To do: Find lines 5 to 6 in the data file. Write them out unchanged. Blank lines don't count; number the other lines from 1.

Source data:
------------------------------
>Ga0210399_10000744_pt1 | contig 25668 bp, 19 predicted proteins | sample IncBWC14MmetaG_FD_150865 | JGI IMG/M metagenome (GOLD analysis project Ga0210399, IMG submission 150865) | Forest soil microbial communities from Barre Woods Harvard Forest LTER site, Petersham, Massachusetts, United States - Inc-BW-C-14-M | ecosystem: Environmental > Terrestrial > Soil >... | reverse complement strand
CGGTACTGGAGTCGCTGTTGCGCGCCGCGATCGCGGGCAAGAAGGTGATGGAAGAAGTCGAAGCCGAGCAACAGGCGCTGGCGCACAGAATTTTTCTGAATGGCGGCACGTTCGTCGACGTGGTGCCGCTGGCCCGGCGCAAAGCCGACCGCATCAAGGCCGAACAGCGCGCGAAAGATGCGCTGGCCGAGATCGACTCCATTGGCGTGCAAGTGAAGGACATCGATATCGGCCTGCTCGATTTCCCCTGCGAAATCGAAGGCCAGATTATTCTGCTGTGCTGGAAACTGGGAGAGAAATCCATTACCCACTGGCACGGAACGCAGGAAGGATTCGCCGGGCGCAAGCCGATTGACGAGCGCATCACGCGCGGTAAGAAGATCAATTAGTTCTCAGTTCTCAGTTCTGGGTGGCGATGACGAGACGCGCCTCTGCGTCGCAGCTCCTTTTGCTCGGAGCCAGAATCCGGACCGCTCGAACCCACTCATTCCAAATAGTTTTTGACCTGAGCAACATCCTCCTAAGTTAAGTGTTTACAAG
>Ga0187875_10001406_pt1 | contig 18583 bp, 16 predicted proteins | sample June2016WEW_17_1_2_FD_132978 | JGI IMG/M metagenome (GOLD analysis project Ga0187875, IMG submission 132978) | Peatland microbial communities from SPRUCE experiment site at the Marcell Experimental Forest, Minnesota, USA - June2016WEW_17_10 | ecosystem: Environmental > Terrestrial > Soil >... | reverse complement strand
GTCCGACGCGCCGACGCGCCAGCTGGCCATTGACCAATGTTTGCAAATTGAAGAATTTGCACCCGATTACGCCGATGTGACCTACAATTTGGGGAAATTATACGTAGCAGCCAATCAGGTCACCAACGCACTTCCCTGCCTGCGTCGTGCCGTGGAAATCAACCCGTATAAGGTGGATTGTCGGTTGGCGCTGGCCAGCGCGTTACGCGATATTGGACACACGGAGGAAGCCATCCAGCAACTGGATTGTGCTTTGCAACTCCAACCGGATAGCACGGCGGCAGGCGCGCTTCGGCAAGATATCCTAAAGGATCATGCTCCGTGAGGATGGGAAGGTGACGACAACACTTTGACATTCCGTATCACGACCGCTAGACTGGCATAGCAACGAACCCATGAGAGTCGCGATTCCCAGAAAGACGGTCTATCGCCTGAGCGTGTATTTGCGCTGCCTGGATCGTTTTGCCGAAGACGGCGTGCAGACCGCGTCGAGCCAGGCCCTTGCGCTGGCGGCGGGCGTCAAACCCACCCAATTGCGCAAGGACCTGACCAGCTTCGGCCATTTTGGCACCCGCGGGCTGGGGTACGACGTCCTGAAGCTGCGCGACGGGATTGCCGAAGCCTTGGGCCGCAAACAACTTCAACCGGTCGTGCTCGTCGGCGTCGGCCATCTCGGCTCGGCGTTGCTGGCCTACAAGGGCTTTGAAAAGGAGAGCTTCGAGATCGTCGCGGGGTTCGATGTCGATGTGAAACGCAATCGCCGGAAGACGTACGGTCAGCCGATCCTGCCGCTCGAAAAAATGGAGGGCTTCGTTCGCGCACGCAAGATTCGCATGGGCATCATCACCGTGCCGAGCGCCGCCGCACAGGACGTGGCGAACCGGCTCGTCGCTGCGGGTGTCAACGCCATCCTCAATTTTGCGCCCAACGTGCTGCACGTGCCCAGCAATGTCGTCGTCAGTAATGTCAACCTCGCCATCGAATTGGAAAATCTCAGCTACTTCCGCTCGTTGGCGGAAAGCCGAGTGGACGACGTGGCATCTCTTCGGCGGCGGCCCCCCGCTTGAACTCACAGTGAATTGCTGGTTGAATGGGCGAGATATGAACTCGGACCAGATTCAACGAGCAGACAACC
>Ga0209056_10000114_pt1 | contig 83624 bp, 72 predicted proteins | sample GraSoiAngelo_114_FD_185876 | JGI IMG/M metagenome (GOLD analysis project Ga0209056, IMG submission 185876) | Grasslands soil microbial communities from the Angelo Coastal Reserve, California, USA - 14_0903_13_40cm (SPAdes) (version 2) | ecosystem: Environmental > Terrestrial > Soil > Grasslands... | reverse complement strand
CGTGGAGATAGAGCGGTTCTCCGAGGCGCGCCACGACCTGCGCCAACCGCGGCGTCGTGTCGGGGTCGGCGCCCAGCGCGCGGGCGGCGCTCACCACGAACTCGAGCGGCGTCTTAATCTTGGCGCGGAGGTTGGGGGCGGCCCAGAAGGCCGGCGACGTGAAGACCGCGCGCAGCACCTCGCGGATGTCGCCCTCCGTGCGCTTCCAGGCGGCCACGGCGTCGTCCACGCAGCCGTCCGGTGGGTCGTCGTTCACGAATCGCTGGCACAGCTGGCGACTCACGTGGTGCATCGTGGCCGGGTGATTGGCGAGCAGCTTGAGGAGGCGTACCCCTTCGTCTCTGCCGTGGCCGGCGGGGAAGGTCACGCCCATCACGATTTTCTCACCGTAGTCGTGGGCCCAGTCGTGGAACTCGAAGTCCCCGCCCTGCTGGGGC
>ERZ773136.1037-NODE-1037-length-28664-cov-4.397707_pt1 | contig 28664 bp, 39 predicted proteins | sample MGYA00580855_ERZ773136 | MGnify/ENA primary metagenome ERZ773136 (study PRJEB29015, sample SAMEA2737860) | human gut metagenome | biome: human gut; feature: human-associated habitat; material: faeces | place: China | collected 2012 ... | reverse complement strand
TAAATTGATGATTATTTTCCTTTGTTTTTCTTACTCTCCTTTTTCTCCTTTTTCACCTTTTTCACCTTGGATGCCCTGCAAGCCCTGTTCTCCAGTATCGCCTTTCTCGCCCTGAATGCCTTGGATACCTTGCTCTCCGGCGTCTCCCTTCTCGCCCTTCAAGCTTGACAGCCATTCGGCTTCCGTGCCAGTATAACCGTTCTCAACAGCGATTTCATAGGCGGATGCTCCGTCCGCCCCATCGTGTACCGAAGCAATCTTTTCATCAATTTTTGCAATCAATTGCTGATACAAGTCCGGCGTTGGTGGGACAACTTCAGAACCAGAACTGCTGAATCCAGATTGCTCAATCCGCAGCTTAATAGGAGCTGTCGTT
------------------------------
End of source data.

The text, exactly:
>Ga0209056_10000114_pt1 | contig 83624 bp, 72 predicted proteins | sample GraSoiAngelo_114_FD_185876 | JGI IMG/M metagenome (GOLD analysis project Ga0209056, IMG submission 185876) | Grasslands soil microbial communities from the Angelo Coastal Reserve, California, USA - 14_0903_13_40cm (SPAdes) (version 2) | ecosystem: Environmental > Terrestrial > Soil > Grasslands... | reverse complement strand
CGTGGAGATAGAGCGGTTCTCCGAGGCGCGCCACGACCTGCGCCAACCGCGGCGTCGTGTCGGGGTCGGCGCCCAGCGCGCGGGCGGCGCTCACCACGAACTCGAGCGGCGTCTTAATCTTGGCGCGGAGGTTGGGGGCGGCCCAGAAGGCCGGCGACGTGAAGACCGCGCGCAGCACCTCGCGGATGTCGCCCTCCGTGCGCTTCCAGGCGGCCACGGCGTCGTCCACGCAGCCGTCCGGTGGGTCGTCGTTCACGAATCGCTGGCACAGCTGGCGACTCACGTGGTGCATCGTGGCCGGGTGATTGGCGAGCAGCTTGAGGAGGCGTACCCCTTCGTCTCTGCCGTGGCCGGCGGGGAAGGTCACGCCCATCACGATTTTCTCACCGTAGTCGTGGGCCCAGTCGTGGAACTCGAAGTCCCCGCCCTGCTGGGGC